Shouts and catcalls at once assailed her as the rowdy prisoners in the three wooden cages in the center of the yard roared out what they wanted to do to her. After two days of this, their lewd persistence wearied her and their imprisonment was another dread. What if her lord decided to place her father in with these rough rogues? How long would he survive in their company, in cages open to the rain and cold? And what of her lord's other 'special' prisoners, held captive with her father in the stone tower of the donjon? If they were moved to these outdoor cages, how would they fare?
"Good nature, protect them," Joanna chanted breathlessly, taking the outdoor wooden steps to the great hall two at a time. Inside again, she mounted another stairway leading to the private audience chamber on the second floor and prepared to run again, then stopped.
Ahead of her were five guards surrounding a stranger who topped them all by half a head. Even as they marched away the stranger glanced back, gave her a curt nod and addressed the captain leading him.
"Your men will be returned once I leave through the main gate."
"As agreed," the captain replied, "though our lord will not be pleased by your plucking them off the streets of West Sarum like so many fallen apples."
"That is no grief to me," said the stranger. "How much further?"
He was a rude fellow, Joanna decided, coming up behind the troop. Trying to slip by again, as she had with the steward, she saw him closer and liked him less.
He looked a thing of fire to her. Dressed in a long red tunic, he was as high-colored and as lean as a single flame, moving with the swift agility of a salamander. His hewn features were as sharp as freshly-forged metal, his charcoal-black hair was ruthlessly hacked short and, even at this early hour of terce, his jaw prickled with fresh black stubble.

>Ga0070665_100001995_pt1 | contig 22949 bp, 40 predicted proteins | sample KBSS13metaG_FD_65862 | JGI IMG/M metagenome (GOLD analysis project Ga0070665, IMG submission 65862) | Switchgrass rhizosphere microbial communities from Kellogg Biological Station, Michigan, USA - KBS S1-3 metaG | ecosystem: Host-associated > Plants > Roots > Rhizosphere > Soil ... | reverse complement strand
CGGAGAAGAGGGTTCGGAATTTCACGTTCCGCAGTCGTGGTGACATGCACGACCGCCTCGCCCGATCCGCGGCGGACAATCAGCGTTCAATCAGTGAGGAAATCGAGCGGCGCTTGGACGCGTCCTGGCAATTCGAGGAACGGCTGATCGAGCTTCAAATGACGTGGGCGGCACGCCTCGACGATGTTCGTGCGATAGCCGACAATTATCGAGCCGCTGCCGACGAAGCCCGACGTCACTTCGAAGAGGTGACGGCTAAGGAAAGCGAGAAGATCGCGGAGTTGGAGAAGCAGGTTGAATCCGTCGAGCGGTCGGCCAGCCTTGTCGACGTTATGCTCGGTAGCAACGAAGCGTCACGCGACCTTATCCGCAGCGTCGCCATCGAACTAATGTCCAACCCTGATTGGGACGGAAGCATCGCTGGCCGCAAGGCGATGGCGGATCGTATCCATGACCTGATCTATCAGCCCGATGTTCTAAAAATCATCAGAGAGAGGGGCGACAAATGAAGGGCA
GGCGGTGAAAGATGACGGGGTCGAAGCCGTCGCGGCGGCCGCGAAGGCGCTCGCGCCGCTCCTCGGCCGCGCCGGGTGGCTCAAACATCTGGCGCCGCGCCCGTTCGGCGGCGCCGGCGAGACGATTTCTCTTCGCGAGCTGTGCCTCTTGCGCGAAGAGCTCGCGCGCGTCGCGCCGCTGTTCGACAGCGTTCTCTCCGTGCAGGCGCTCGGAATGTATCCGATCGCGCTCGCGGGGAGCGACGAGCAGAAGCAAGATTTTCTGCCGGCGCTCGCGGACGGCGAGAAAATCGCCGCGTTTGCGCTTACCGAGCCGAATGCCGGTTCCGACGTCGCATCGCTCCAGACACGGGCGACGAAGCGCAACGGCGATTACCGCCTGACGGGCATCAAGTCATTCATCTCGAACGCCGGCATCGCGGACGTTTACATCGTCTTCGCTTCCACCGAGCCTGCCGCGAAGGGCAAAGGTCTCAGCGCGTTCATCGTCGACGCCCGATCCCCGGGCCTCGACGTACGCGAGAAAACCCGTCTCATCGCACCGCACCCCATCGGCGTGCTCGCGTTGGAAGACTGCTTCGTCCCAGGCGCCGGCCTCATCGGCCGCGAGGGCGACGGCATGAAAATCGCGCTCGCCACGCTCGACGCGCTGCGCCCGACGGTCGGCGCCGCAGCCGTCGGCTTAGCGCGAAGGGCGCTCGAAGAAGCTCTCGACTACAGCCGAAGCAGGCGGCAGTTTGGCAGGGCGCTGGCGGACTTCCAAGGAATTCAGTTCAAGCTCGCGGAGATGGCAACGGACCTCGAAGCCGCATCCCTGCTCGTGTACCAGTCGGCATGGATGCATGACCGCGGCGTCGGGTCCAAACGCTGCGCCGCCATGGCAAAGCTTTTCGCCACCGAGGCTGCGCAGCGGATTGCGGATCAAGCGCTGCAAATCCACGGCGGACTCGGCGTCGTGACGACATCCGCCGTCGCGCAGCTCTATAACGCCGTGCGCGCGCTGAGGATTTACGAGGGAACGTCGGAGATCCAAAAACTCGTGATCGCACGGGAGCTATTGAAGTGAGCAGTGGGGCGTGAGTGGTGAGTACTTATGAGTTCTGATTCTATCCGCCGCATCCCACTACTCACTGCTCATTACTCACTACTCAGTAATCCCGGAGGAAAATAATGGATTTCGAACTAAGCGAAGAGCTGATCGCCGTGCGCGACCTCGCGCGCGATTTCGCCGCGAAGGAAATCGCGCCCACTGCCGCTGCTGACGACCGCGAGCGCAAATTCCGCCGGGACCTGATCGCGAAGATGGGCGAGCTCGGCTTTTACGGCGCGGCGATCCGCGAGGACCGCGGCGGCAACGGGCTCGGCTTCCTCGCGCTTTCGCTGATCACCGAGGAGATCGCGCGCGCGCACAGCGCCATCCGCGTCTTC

He was hot and dangerous, Joanna decided, wishing to be past him. If he had snatched hostages from her lord's entourage before this meeting, that did not bode well. Now she was about to be admitted into her master's presence, she had hoped to plead with him, to ask for more than a month to complete her sublimations. True alchemy was the secret work of years, not days. But her lord was impatient and, thanks to this bad-mannered, fiery stranger, he would be in an ill temper.
Gliding by the first guard, she was making progress overtaking the troop when the door at the top of the staircase crashed open and two of her lord's unruly hunting dogs bounded toward them, tails up and teeth bared.
Not again! Joanna reached into the purse belted to her waist and plucked out a handful of her hand-made sweets, which the hounds, though bred to attack the boar and stag, adored. About to cast them to the noisy beasts, she heard the stranger shout "No!" and then whistle: three loud, sharp blasts. At once the great white alaunts became almost comically docile, lowering their heads and whining softly, their claws scratching softly against the floorboards as they milled close to the nervous, stiffened guards and the striding stranger.
Without breaking step he bent, scratched both their ears and throats, and scolded her, "Sweets spoil them, girl, do you not know that yet?"